Compare that with Can You Ever Forgive Me? And so Melissa McCarthy’s character has to make a plan and so she sort of stumbles into this first bit of forgery, but then she has a plan for how she is going to keep it going and how she’s going to enlist other folks help her do this. It has to deal with the unintended consequences of this going a little too well.
And so characters are always making plans and they’re always – as an audience we’re always looking for what are they trying to do next. And if you don’t have a sense of that at a certain point you stop kind of following the movie.
Craig: Yeah. And one last thing to avoid. There are times when you may think the interesting way to tell a story is to have a character do a whole bunch of things without letting the audience in on it. Because you would think, well, if I tell you what I’m going to do before I do it while I’m doing it you will be bored. So what I’ll do is I’ll have the character do it and then afterwards someone will say, “How did you do that?” And then the character will say, “Well,” and – see not particularly effective unless what they’ve done is really amazing. Because it feels a little bit like, mm, they could have actually told us the plan, they just wouldn’t have had a very good movie if they had.
John: Yeah. I would also say as you get notes back from producers, from studio executives, sometimes they’re pushing for people to over-articulate the plan. Sometimes in TV, especially in TV dramas, you see people way over-articulate the plan. It’s about finding that balance. Giving the audience enough information that they are excited to see what happens next and they’re excited to see if things work out well.
Chris McQuarrie had a great piece that I linked to this last week called How Can This Possibly End Well? That in any action sequence you always know that somehow it’s going to resolve, but the question you should be asking is how can this possibly end well. And so there’s always this sense of like given enough information we can see like, OK, I get where this is going but I’m really curious to see if this is all going to fit properly.
Craig: And to bring it back to Raiders there’s that amazing scene where Indiana is trying to rescue Marion. She is trapped in a plane. The engines are spinning. The propellers are moving. The plane is moving in a circle. There is gasoline and fire moving toward the plane. And Indiana Jones has to fistfight an enormously muscular prize-fighting bald Nazi while ducking propellers and the gasoline is coming and Marion is stuck. How can that possibly end well?
John: It’s good stuff. All right, let’s get to some questions.
John: Do you want to take Dan in Sherman Oaks?
Craig: I do want to take Dan in Sherman Oaks. Hi Dan. Dan says, “I’ve written a pilot with three other friends of mine and as of right now we have it credited with all of our names on the page as Written by Person 1 and 2 & 3 & 4. We all had room sessions where we broke story and one of us physically wrote the script hence the and/ampersand designations. My question is would an agent or manager or producer balk at a title page with four writers’ names on it? Should we only say it’s written by one of us but created by the four of us?”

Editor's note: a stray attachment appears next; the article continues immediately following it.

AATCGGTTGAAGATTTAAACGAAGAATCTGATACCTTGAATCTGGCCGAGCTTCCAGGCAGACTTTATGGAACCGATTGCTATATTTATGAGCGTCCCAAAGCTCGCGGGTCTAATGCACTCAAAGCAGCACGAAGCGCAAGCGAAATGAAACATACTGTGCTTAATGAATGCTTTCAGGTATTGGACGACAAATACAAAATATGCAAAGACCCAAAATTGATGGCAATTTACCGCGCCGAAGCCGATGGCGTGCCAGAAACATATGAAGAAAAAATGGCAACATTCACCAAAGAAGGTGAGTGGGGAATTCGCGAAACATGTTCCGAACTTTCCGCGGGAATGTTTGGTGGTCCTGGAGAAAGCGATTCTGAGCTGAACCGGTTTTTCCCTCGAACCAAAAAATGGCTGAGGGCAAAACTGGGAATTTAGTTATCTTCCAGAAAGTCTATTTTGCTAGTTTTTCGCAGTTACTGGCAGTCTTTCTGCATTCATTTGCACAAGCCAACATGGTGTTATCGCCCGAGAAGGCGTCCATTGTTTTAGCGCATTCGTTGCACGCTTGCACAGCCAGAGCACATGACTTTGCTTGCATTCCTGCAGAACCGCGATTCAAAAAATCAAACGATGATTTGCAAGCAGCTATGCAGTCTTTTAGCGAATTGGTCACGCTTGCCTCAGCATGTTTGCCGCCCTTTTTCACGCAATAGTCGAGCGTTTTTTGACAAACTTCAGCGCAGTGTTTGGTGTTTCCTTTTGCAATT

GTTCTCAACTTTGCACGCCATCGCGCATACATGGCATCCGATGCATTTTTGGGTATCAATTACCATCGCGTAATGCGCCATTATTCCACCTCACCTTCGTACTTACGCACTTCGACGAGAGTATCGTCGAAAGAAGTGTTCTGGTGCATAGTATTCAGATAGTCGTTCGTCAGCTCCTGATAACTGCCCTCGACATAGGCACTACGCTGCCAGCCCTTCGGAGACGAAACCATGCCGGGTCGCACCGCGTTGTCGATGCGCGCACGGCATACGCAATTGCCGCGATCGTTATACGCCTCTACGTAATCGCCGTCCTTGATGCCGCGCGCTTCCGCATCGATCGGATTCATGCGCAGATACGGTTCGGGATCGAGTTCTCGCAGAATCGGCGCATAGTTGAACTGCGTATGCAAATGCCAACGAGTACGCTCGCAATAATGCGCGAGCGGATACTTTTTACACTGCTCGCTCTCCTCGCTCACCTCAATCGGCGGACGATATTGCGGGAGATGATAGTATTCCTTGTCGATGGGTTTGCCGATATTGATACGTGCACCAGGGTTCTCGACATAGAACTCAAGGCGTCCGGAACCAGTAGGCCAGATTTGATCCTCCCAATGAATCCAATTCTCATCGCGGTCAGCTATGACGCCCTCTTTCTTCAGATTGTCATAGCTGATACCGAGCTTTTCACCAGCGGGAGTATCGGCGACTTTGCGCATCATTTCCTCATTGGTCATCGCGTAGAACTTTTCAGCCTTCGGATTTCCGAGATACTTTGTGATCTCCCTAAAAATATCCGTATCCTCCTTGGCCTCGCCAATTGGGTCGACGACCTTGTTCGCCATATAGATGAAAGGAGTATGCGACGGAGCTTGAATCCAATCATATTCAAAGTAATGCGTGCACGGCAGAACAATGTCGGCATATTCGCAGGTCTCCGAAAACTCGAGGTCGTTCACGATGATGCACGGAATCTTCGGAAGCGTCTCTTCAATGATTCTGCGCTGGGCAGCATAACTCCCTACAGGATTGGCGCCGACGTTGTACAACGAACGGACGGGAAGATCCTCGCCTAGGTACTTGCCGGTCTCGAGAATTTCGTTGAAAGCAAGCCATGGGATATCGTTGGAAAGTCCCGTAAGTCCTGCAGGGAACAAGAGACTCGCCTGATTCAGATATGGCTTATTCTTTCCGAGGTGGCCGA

John, I see many problems. Layers of problems.
John: I see many problems. So the four of you writing together is really challenging. It may be fine. It may all work out great. But that is a challenging place to start things from. But that’s already been done.
But I want to urge people: title pages should be accurate. Title pages should accurately reflect who actually did the work. Because if they don’t then you have a document that is not sort of properly credited and it’s only going to add more heartbreak down the road.
I don’t think the agent is going to feel more scared, I guess, but yes it’s a lot of names on a title page. It’s a lot of names to be looking at. Craig, do you have solutions for Dan here?
Craig: I think so. First of all, Dan, you say that you had room sessions where all four of you broke story, but then one of you physically wrote the script. So–
John: Which I guess is Person 1.
Craig: Right. But then 2, and 3, and 4 actually write the screenplay, or were you just story? Because there’s story. I mean, you can say Story by and then Written by, or Teleplay by. Created by is a continuation credit that the Writers Guild awards to people that are credited with separated rights and the pilot. None of that matters. None of that matters.
If you want to get all four of your names on, sometimes what you can do is come up with a name for your crew. Just say the Blah-blah-blahs. The Duffer Brothers. There could be 20 Duffer Brothers as far as I know. I mean, it turns out there’s two of them and they’re clones. But, you can do that. And somewhere in the end you can say the Duffer Brothers are and then list your four names. And there’s ways around this sort of thing.
You can be creative because it ultimately doesn’t really matter. You’re not determining the credits.
Now, what you say you do here will be important. What you don’t want to end up with is a situation where down the line Person 1 asks for a WGA pre-arb because his point is, or her point is I wrote the screenplay. All they did with me, I mean, it’s not all they did, it’s an important thing, but they worked on the story. But I wrote the screenplay. Why are they saying they wrote the screenplay when they didn’t?